Welcome to the May edition of art history carnival!
Our first post is an examination of the “fête galante”, which is “a genre of painting that portrays upper class society celebrating or enjoying outdoor gatherings and amusements.” If the enormous popularity of PBS’ Downton Abbey is any indication, this genre of art has certainly not lost its appeal. Lauren presents The Pilgrimage to Cythera captured the 18th century posted at Marie Antoinette’s Gossip Guide to the 18th Century, saying, “This post takes a close look at Watteau’s famous Pilgrimage to Cythera discussing the artist’s technique and inspirations and introduces some unanswered questions left for the viewer to consider.” I guess everyone enjoys a good “fête galante” and this post is a delightful exploration of the genre!
Helen Webberley presents ART and ARCHITECTURE, mainly: inter-war American landscapes: Grant Wood posted at ART and ARCHITECTURE, mainly, saying, “Last year I examined a series of landscape paintings that seemed to share nothing but their inter-war timing. Paul Nash, Eric Ravilius, Harry Epworth Allen, Reuven Rubin, Dorit Black and Rita Angus came from Britain, Australia, Israel and New Zealand.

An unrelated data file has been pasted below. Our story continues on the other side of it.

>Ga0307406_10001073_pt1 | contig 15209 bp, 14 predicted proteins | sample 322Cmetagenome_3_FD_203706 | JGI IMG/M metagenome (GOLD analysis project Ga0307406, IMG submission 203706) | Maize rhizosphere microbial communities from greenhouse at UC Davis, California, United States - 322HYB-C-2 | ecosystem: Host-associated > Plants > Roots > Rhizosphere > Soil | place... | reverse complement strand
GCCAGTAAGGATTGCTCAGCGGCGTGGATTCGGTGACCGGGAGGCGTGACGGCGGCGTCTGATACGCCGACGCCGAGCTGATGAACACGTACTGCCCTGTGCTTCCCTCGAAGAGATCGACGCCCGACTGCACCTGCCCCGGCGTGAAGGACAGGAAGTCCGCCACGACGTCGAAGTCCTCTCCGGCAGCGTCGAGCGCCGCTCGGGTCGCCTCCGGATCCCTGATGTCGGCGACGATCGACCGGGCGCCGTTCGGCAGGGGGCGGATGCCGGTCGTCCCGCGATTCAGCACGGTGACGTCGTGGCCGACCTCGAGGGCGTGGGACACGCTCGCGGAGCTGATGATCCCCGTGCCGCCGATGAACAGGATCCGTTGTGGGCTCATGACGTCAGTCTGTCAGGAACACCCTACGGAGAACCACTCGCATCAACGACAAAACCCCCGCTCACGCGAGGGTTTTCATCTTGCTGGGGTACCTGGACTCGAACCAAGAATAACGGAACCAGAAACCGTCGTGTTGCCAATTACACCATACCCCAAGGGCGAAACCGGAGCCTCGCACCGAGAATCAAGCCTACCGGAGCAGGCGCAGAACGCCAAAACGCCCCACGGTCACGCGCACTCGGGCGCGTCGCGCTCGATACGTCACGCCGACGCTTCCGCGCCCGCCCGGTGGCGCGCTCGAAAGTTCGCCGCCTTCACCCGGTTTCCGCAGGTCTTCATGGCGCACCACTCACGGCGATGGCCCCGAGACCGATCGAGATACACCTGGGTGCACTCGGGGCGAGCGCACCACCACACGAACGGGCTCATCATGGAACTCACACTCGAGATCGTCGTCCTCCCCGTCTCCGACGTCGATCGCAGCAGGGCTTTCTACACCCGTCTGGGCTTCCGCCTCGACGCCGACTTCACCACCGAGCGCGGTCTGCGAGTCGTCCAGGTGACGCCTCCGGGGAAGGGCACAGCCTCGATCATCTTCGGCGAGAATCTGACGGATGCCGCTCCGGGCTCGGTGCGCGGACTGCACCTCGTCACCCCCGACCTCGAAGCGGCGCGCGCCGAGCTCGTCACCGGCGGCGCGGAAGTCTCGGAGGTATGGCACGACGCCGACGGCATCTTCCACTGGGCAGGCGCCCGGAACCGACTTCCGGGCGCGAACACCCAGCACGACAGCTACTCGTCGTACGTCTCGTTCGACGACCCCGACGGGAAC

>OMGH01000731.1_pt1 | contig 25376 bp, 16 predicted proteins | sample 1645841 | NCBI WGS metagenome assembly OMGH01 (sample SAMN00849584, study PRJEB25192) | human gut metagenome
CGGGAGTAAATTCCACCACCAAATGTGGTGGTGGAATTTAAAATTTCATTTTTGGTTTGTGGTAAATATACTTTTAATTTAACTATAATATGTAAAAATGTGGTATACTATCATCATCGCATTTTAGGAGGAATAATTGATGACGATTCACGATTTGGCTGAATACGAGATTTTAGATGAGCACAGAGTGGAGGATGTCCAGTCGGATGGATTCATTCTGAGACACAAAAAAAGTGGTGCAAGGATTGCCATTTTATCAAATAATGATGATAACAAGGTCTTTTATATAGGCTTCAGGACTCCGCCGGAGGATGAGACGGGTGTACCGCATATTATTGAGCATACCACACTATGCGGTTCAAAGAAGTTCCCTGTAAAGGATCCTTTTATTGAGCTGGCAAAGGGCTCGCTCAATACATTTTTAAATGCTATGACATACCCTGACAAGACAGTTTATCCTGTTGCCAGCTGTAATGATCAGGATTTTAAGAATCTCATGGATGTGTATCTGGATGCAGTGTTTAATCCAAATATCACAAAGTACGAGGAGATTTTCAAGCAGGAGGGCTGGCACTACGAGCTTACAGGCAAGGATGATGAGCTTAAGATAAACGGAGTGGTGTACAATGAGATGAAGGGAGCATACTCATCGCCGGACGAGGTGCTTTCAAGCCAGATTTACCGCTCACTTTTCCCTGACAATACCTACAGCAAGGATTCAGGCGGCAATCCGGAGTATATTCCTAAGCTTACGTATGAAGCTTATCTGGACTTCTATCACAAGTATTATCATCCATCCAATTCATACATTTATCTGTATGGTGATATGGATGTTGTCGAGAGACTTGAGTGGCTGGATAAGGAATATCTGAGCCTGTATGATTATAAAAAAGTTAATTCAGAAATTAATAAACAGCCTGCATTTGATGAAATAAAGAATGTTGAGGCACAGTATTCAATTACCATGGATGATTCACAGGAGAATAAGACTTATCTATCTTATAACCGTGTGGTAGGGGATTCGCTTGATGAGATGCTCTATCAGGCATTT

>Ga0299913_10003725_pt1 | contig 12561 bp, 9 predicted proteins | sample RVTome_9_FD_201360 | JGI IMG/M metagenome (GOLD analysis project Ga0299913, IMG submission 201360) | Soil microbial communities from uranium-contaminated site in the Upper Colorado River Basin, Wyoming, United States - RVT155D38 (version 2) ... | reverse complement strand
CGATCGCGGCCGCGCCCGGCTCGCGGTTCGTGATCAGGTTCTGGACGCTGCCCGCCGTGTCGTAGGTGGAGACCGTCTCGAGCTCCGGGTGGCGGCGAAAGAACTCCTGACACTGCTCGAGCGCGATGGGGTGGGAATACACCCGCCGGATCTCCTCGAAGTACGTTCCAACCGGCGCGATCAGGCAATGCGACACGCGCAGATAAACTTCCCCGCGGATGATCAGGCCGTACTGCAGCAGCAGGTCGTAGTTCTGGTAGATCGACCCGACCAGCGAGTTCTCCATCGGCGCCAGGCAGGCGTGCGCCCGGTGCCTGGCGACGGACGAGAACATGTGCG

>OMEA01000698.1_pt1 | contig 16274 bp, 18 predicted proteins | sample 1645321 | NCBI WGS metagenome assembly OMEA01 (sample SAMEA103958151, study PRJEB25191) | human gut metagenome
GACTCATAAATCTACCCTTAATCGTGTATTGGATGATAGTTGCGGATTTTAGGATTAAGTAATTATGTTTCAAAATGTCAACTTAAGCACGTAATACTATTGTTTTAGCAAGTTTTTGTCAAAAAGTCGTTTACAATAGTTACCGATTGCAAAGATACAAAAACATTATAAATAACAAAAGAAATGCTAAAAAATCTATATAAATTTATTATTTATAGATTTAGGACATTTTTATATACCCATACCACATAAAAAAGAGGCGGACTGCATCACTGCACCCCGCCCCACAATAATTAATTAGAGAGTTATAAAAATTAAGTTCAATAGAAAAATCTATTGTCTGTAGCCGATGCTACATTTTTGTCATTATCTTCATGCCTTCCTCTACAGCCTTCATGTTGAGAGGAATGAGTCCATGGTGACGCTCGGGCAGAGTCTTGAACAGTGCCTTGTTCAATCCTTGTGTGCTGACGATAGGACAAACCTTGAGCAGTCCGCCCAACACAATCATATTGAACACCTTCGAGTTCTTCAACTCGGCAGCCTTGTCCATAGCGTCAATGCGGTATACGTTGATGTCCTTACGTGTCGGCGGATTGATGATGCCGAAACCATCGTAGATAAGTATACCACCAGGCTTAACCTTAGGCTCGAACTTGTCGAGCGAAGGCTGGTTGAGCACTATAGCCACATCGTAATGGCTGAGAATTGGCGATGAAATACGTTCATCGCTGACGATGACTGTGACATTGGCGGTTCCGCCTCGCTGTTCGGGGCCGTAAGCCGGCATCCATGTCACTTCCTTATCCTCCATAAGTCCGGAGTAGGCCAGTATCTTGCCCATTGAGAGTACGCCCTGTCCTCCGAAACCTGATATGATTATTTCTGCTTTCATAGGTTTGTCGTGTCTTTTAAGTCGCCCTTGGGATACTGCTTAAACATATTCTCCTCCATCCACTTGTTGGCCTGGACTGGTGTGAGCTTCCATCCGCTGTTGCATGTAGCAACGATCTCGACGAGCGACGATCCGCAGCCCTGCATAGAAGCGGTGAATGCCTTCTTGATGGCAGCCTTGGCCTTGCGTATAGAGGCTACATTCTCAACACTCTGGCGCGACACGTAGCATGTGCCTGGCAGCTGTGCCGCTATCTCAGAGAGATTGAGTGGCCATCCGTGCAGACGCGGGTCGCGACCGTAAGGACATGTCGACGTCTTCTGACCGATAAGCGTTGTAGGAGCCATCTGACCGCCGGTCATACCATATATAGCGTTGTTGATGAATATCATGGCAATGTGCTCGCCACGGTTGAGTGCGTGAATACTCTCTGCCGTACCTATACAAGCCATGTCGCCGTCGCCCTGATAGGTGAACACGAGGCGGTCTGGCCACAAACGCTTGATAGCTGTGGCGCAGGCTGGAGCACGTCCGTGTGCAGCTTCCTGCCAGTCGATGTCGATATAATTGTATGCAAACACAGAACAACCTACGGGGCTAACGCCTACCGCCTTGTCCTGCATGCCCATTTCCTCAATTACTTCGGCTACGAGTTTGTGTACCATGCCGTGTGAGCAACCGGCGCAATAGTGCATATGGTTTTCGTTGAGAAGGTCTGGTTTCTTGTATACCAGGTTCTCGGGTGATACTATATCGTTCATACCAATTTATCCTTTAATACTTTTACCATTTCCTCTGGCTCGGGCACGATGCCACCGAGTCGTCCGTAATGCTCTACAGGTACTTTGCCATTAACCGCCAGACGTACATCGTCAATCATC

These landscapes’ boldly presented hills and roads emphasised their treatment as mass and form. And like cubist painting decades earlier, the mountains became interconnecting planes of varying depth. What about on the other side of the Atlantic? American artist Grant Wood (1891–1942) also painted bold landscapes, creating a sense of vast and easy movement. In evolving a style of artificial geometries, clean surfaces and relentless patterns, Wood was a true Art Deco painter!”
Susan Benford presents Rembrandt Paintings in the Rijksmuseum posted at Famous Paintings Reviewed – An Art History Blog, saying, “Rembrandt paintings are the most famous artwork in (and the indisputable pride of) Amsterdam’s Rijksmuseum, dedicated to showcasing the best of the Dutch Golden Age…these four Rembrandt paintings – plus “Night Watch” – are some of the most outstanding artwork in the Rijksmuseum.”
Mark White takes his readers on a scenic tour of some beautiful examples of how walking has been portrayed throughout art history in his piece Walking Back to Happiness: Walking and Art posted at whitemarkarts.
That concludes this edition. Submit your blog article to the next edition of art history carnivalusing our carnival submission form. Past posts and future hosts can be found on our blog carnival index page.